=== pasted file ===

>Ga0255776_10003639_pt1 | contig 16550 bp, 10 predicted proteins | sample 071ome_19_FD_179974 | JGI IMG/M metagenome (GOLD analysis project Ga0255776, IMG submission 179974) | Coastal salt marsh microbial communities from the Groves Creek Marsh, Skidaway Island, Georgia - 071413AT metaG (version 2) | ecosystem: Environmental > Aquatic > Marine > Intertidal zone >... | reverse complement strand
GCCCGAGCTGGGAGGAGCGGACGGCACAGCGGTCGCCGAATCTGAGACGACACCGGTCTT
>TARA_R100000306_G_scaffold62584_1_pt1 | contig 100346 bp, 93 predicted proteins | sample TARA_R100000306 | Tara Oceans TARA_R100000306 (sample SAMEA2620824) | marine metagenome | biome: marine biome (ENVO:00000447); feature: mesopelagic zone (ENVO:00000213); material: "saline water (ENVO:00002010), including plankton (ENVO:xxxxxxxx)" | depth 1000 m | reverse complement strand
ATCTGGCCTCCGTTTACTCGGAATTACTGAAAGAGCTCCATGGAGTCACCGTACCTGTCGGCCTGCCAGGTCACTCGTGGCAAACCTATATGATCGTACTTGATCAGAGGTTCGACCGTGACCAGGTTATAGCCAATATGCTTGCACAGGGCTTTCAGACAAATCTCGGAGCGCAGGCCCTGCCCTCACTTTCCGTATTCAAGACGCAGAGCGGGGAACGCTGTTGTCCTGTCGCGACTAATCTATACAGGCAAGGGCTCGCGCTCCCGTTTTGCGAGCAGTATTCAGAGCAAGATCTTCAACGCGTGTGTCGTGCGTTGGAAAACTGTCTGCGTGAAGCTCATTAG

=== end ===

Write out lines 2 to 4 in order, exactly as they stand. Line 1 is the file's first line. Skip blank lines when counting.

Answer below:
GCCCGAGCTGGGAGGAGCGGACGGCACAGCGGTCGCCGAATCTGAGACGACACCGGTCTT
>TARA_R100000306_G_scaffold62584_1_pt1 | contig 100346 bp, 93 predicted proteins | sample TARA_R100000306 | Tara Oceans TARA_R100000306 (sample SAMEA2620824) | marine metagenome | biome: marine biome (ENVO:00000447); feature: mesopelagic zone (ENVO:00000213); material: "saline water (ENVO:00002010), including plankton (ENVO:xxxxxxxx)" | depth 1000 m | reverse complement strand
ATCTGGCCTCCGTTTACTCGGAATTACTGAAAGAGCTCCATGGAGTCACCGTACCTGTCGGCCTGCCAGGTCACTCGTGGCAAACCTATATGATCGTACTTGATCAGAGGTTCGACCGTGACCAGGTTATAGCCAATATGCTTGCACAGGGCTTTCAGACAAATCTCGGAGCGCAGGCCCTGCCCTCACTTTCCGTATTCAAGACGCAGAGCGGGGAACGCTGTTGTCCTGTCGCGACTAATCTATACAGGCAAGGGCTCGCGCTCCCGTTTTGCGAGCAGTATTCAGAGCAAGATCTTCAACGCGTGTGTCGTGCGTTGGAAAACTGTCTGCGTGAAGCTCATTAG